City students are shortchanged
Mike Klingaman's series pointing out the deficiencies in the Baltimore City schools' girls interscholastic sports and physical education programs reveals more than athletic shortcomings in the city schools. The article concerns just one symptom of a terminally ill educational system. We often read about the shortcomings of students in the system. Sadly, we are reading about the 50 percent who remain in school. The other 50 percent don't even attend school.
Inner city students have tremendous odds stacked against them. They live in drug- and crime-infested neighborhoods. They are often poor. They have few positive role models in the community. More than anything they need the positive outcomes gained from physical education and athletics. Yet these are two programs neglected when budget shortages arise.
What better way is there for students to learn about their bodies, to learn self-discipline, to learn teamwork, to learn cooperation and respect for others than through participation in physical education and athletics? Physical education should be the last program cut during tight fiscal times, not the first.
Comparing Baltimore City to Baltimore County in girls athletics is like comparing Little League with the NFL. Baltimore County has had a landmark girls program for over 60 years. Recently, despite budget cuts, Superintendent Dr. Robert Dubel and his staff and Mrs. Mildred Murray (coordinator of physical education and athletics) have maintained that excellence.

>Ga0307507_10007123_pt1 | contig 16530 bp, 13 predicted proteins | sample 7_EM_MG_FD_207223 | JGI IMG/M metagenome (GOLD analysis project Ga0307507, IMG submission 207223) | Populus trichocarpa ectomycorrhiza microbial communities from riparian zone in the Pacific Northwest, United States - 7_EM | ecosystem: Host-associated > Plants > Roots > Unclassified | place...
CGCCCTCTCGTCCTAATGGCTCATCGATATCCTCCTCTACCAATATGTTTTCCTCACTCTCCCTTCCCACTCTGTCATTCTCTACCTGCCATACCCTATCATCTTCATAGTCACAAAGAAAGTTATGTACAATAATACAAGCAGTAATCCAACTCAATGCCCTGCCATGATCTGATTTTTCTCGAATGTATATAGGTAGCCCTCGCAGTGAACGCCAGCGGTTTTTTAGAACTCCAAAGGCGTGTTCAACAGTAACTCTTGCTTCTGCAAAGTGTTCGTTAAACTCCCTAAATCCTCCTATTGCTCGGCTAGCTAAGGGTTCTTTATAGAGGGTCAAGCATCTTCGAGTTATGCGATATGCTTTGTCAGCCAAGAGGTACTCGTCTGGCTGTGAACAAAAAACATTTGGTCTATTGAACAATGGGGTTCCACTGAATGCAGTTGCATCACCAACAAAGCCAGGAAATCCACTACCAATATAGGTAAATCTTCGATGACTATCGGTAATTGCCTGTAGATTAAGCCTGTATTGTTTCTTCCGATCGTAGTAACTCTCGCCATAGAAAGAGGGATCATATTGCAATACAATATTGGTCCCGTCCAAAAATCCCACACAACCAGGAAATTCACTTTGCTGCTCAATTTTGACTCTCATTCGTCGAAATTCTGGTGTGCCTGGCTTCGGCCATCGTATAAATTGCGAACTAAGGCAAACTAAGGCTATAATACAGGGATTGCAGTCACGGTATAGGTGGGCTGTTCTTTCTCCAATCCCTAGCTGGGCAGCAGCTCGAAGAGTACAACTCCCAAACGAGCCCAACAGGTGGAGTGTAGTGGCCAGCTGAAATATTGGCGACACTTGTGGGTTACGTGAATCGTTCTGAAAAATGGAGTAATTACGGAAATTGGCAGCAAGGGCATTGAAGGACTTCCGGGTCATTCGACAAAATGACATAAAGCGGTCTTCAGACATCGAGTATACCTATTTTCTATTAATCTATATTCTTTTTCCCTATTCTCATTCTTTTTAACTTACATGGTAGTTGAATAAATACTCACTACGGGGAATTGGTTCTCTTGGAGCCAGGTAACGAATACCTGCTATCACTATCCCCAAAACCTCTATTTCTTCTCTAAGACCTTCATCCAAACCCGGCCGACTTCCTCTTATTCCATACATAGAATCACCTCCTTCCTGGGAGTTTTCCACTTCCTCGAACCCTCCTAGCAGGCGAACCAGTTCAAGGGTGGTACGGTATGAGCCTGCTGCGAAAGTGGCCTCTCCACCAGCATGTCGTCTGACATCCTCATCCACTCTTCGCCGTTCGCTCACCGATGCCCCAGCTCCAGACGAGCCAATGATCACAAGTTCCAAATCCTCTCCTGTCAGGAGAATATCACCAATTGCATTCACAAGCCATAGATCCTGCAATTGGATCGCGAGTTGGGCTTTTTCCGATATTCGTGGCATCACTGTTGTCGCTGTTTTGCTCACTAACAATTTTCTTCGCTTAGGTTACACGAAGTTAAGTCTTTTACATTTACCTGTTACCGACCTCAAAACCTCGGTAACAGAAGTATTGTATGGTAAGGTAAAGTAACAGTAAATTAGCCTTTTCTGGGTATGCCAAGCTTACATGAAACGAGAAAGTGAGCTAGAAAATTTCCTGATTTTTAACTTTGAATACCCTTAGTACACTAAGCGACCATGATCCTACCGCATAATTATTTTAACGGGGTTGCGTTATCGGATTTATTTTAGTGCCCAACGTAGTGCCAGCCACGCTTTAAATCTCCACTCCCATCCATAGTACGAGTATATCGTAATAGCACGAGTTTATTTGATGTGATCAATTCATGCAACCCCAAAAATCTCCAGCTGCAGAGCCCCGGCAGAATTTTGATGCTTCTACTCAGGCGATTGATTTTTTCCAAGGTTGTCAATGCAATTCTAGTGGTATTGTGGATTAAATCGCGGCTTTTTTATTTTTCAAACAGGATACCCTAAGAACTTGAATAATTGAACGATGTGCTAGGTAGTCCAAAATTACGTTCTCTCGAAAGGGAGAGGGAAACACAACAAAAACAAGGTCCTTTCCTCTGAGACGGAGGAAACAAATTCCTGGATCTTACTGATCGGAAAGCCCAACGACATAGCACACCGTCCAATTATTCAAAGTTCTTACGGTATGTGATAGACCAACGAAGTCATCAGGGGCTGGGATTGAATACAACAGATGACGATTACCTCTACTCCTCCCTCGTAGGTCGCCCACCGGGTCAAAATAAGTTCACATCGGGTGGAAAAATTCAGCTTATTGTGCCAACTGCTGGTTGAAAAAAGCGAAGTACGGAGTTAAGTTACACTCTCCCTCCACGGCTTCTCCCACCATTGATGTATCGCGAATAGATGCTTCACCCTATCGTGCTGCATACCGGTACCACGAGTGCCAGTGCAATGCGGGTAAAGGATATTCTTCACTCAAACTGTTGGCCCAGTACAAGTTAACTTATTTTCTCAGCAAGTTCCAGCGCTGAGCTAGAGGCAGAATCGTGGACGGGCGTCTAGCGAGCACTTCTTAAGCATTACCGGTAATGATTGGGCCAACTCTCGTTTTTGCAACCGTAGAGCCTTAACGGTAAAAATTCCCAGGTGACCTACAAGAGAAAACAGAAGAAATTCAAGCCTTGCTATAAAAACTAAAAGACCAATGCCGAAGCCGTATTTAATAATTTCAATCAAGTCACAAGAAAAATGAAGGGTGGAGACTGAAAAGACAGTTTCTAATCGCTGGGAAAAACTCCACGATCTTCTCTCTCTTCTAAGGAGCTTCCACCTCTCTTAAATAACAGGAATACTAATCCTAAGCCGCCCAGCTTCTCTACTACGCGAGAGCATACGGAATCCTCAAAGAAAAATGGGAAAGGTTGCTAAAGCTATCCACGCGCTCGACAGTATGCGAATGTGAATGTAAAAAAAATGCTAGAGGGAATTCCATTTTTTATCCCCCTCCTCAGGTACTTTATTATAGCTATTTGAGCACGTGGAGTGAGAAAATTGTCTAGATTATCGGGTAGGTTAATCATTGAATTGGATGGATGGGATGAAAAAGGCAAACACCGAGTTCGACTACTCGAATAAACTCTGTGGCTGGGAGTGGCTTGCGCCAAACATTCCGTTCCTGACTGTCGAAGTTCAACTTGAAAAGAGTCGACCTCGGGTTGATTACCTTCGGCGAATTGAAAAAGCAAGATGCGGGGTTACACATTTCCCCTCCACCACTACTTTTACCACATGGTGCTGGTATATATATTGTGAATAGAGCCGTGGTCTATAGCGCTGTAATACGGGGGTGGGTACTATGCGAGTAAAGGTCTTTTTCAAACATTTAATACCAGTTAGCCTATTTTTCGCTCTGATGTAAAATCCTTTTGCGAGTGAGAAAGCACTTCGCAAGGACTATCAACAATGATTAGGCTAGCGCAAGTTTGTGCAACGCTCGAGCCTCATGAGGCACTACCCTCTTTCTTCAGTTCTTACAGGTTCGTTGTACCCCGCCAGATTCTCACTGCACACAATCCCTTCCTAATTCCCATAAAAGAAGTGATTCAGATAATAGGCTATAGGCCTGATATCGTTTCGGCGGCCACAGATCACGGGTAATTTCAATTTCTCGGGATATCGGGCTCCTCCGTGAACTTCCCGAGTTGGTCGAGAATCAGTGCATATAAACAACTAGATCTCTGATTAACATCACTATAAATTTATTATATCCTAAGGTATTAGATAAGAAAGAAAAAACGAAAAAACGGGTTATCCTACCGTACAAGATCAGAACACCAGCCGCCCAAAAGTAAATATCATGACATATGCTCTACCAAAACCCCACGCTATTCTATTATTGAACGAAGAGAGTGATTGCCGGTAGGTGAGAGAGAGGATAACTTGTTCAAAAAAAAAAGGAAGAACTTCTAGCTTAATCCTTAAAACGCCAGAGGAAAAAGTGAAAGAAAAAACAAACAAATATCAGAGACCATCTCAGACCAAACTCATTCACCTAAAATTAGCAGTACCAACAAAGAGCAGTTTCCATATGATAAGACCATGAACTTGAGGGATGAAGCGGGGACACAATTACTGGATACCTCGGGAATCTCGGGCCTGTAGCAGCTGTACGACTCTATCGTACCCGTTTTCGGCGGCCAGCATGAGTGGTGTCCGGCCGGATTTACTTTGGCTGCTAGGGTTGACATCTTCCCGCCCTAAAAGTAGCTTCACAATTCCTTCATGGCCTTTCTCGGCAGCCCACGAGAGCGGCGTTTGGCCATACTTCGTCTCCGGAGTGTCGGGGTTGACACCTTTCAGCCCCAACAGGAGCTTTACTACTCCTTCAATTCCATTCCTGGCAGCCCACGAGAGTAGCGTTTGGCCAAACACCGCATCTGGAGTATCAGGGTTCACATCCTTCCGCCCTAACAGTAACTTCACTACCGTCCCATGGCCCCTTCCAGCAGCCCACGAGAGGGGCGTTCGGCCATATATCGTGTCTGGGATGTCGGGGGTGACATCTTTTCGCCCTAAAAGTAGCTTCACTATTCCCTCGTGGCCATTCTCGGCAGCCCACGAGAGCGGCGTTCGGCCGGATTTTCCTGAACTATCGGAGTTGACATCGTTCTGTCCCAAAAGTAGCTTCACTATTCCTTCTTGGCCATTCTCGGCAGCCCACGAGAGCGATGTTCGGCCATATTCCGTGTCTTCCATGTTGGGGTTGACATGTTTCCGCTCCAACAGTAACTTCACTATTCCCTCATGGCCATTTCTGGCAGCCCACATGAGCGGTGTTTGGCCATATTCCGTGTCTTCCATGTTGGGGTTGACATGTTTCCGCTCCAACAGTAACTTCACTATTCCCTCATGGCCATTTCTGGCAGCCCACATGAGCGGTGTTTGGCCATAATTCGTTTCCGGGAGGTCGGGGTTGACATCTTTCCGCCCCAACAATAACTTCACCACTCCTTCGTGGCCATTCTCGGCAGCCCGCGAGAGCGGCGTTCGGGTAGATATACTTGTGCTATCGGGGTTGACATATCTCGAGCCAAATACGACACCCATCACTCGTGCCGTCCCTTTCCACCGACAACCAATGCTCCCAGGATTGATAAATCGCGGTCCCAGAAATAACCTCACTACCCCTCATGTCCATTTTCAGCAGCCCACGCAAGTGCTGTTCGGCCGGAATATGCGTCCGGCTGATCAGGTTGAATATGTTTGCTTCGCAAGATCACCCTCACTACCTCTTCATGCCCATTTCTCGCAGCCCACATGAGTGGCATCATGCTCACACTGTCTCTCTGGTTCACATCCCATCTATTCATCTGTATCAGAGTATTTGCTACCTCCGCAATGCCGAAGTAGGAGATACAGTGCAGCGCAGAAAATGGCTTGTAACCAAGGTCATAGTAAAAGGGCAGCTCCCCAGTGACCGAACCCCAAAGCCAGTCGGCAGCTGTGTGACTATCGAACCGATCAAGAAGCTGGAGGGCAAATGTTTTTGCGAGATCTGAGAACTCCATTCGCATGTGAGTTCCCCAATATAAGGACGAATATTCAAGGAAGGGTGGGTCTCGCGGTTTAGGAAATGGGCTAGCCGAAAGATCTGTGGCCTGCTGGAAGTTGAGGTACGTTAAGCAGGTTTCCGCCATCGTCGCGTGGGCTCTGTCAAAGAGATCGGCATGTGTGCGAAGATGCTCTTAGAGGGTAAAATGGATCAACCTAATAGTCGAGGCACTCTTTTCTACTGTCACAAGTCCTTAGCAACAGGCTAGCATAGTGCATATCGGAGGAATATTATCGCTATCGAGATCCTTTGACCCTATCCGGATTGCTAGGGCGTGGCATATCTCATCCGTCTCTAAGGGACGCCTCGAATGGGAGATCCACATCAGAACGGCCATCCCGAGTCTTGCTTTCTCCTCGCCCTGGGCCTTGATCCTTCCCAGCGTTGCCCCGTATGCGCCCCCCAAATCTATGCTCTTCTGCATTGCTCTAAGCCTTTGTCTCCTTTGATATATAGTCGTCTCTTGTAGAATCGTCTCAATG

In addition to the 18 girls sports teams offered, Baltimore County requires three years of physical education and a semester course in "Approaches to Wellness," a health course that deals with topics such as human sexuality, drug and alcohol abuse, mental health, nutrition and AIDS.
The tragedy that Mr. Klingaman's article truly brings to light is that a geographical boundary and an underfunded, poorly administered city school system has denied to students who desperately need it the rewards of a top-notch athletics and physical education program such as that offered in Baltimore County.
Chairman of health, boys
Hereford High School
'Memorial' is a must
In Bill Tanton's column of Oct. 25, he stated that the Orioles and the Maryland Stadium Authority were leaning toward
Camden Yards as a name for the new stadium. I agree also, but I side with City Councilman Joe DiBlasi that under no circumstances should the word "memorial" be omitted from whatever name they choose. To do so would be a disgrace to those veterans who gave their lives for this country.
President Lincoln's Gettysburg Address would be very appropriate in this instance. He said, "We are gathered here to dedicate a portion of this battlefield to those who fought and died here. It's only fitting and proper that we do this."
To the Stadium Authority, I say that it is fitting and proper that we name the new stadium "Camden Memorial Park," or "Camden Yards Memorial Park."
A name to be treasured
Every once in a while someone uncovers some buried treasure. This time the privilege belongs to Baltimore . . . if we name our new stadium after Babe Ruth.
If you found a buried treasure in your back yard, and that treasure rightfully belonged to you, wouldn't you be foolish not to use it?
The Rev. Daniel C. Broadwater